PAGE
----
Are pessimistic brains different?
A new study from Michigan State University says that there's a physical, biological difference in the brains of optimists and pessimists.
The study took 71 female participants and pre-screened them to see whether they were predisposed toward thinking the glass was half full or half empty. Then. they hooked them all up to an fMRI and showed them pictures of potentially dangerous or negative situations -- things like a woman being mugged at knifepoint. They were then told not to worry because every picture had positive outcomes, like the woman escaping.
What do you see? Half empty or half full?
The subjects who showed a more negative attitude in the beginning showed completely different brain activity than those who were more positive. The pessimists showed what the team referred to as a 'backfiring effect' -- not only could they not picture the positive outcome, but being asked to think positively actually increased their negative thoughts, almost like their brain was digging in its heels, saying 'nope, you can't talk me out of this. I know how it ends.'
Elaine Fox, the director of the Affective Neuroscience Laboratory at the University of Essex, wrote a book a couple years ago called 'Rainy Brain, Sunny Brain,' where she talked about brain differences between optimists and pessimists. Pessimists tend to have weaker connections between their prefrontal cortex and their amygdala, meaning the part of their brain associated with cognitive activity doesn't talk as well to the part of the brain associated with fear and fight or flight instincts. They also have more activity in their right frontal cortex than their left.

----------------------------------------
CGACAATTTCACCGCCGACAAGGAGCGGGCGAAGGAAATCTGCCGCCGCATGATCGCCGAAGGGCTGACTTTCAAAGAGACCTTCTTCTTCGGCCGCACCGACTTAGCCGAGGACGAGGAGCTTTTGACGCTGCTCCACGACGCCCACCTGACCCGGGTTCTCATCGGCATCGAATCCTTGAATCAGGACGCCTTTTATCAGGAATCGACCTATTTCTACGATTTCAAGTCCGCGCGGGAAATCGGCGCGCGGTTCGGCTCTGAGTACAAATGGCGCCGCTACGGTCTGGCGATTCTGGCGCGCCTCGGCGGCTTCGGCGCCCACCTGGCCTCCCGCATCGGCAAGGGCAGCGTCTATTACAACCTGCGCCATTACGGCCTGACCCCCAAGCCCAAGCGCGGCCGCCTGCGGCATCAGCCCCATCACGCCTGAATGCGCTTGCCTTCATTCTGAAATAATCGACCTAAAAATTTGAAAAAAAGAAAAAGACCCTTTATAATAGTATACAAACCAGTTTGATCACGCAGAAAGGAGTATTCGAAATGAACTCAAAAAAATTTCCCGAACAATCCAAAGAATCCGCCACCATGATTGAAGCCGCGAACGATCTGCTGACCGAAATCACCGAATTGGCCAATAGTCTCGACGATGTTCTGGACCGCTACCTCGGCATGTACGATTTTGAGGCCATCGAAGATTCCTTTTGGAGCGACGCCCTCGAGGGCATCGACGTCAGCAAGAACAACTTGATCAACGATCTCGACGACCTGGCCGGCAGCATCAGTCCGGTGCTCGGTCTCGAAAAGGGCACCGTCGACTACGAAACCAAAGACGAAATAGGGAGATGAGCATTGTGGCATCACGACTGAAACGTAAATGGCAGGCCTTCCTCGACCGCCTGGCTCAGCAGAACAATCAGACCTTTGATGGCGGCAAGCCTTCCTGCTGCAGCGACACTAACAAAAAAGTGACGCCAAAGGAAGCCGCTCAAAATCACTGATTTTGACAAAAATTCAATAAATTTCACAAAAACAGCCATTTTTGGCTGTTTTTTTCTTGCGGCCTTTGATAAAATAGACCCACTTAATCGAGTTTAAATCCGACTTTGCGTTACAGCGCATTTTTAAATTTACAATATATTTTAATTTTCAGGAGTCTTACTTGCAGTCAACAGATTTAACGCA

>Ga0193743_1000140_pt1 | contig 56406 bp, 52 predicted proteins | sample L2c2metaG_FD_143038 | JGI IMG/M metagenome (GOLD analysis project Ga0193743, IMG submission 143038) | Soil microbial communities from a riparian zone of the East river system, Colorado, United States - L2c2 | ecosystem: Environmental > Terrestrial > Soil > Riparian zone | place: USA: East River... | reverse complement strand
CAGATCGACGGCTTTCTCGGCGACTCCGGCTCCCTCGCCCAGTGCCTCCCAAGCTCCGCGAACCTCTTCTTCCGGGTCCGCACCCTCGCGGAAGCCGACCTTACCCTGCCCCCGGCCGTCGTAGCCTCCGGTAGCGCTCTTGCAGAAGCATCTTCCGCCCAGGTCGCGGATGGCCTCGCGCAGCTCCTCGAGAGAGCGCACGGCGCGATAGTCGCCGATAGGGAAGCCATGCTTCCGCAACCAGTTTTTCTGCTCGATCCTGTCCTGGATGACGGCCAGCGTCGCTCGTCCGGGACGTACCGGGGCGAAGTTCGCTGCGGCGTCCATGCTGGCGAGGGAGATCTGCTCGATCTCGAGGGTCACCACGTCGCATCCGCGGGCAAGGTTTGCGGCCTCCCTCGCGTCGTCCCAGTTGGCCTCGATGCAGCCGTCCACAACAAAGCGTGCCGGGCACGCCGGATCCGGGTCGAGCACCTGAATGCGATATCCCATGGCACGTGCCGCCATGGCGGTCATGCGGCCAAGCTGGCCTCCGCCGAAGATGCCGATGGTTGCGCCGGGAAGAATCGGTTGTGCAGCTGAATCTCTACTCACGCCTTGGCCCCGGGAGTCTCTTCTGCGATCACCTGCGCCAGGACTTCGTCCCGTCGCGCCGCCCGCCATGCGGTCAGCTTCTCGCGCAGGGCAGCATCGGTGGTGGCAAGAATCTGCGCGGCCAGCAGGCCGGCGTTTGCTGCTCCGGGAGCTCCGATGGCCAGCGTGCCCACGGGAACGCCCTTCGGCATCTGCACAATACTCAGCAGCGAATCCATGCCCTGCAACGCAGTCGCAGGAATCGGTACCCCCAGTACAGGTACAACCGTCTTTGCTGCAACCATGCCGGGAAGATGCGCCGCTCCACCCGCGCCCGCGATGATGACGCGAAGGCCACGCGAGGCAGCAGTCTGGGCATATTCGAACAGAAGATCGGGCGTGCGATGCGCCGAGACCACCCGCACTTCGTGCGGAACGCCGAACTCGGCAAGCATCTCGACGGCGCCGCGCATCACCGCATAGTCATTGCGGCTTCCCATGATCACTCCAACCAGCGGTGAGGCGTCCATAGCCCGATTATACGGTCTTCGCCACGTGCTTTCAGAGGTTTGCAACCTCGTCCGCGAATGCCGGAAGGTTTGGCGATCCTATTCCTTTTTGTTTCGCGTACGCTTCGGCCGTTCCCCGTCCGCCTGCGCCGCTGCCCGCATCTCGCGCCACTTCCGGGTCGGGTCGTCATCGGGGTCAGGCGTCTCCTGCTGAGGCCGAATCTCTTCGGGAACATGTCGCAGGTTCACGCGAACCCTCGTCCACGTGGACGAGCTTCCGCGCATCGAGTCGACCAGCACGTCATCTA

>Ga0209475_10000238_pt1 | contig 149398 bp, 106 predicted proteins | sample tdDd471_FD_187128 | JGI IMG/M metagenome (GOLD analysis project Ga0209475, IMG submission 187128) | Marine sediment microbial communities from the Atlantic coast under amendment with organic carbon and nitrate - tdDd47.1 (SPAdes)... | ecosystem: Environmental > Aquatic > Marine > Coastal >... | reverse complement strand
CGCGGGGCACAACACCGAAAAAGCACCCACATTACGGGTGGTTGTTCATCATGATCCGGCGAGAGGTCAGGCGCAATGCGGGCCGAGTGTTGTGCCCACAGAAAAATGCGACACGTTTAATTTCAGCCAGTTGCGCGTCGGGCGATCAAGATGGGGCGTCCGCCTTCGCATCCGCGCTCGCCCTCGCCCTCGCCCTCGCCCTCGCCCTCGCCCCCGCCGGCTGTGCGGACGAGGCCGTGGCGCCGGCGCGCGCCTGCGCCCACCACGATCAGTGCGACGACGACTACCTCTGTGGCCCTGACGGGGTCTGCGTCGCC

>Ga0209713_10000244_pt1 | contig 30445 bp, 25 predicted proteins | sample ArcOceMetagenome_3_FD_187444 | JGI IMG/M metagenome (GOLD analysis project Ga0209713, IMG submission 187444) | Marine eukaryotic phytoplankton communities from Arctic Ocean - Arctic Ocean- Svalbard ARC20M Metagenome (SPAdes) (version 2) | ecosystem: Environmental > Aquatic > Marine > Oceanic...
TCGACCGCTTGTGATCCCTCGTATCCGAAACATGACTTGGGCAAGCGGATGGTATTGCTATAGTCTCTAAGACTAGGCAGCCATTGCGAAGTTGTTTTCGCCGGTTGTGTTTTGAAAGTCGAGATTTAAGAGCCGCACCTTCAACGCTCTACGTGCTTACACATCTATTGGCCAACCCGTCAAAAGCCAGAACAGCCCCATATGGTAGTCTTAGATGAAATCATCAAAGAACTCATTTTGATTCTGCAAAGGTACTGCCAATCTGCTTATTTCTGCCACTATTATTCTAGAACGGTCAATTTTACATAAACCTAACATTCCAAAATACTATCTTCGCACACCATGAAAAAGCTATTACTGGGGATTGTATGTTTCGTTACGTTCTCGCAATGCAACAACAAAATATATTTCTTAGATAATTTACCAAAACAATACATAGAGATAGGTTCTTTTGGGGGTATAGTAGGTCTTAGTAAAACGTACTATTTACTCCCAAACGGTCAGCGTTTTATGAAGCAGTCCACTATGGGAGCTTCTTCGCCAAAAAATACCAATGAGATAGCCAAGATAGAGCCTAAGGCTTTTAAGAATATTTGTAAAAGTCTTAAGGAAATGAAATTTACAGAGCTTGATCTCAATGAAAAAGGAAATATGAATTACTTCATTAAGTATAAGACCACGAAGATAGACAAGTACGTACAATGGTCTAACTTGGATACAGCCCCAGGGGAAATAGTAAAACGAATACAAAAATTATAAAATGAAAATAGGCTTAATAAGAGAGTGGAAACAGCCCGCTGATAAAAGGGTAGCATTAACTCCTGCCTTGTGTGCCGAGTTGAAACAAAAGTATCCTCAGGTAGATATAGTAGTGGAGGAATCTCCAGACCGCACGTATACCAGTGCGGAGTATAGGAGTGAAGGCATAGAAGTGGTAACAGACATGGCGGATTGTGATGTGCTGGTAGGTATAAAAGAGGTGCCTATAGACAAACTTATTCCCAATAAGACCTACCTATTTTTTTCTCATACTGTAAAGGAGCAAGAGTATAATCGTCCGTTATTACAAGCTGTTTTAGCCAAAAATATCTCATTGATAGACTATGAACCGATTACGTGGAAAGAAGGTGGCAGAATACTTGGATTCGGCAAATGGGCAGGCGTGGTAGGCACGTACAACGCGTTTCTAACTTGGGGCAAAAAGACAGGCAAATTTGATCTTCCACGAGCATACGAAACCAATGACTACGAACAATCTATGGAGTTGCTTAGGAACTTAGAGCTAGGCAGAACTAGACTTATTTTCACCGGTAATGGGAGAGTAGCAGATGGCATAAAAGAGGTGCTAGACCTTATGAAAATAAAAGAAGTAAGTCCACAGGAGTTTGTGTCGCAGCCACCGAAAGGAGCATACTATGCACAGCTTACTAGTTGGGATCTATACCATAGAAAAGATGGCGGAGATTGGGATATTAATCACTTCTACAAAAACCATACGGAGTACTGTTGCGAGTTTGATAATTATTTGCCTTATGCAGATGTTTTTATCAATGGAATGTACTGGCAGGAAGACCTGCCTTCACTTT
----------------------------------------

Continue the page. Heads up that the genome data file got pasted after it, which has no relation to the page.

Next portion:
But are pessimists born that way or is this a case of neuroplasticity (negative life experiences training the brain to think negatively)? A study from the University of British Columbia last year did find connections between pessimistic behavior and a particular gene called ADA2b. People without a particular variant of it are unfailingly more optimistic. So yeah, pessimism could be genetic.
But why are we so pessimistic about pessimism? Sure, optimism puts less stress on us, causing us to take more risks, but a healthy dose of fear and pessimism is probably what kept us alive early on as a species. Too much optimism can lead to recklessness.
A 2011 study showed the optimistic brains can dig into misinformation just as readily as pessimists. Researchers asked people to estimate the likeliness of bad things happening to them -- being fired, getting a horrible disease, being cheated on by a spouse -- then, they were told the actual odds. If the odds were lower, they happily changed their estimates to match. If the odds were higher, they refused to change their estimates. "Nope," says the optimistic brain, "that's other people. It can't happen to me."
You could see where that would lead to a lack of preparedness.
But anyway, it's looking more and more like you were born with the outlook you have. If you're a pessimist, that means you get to blame your parents for your fear and misfortunes. If you're an optimist, you get to be glad you'll always wake up knowing things are gonna be okay.
Is there a pragmatist gene? How do we turn that one on?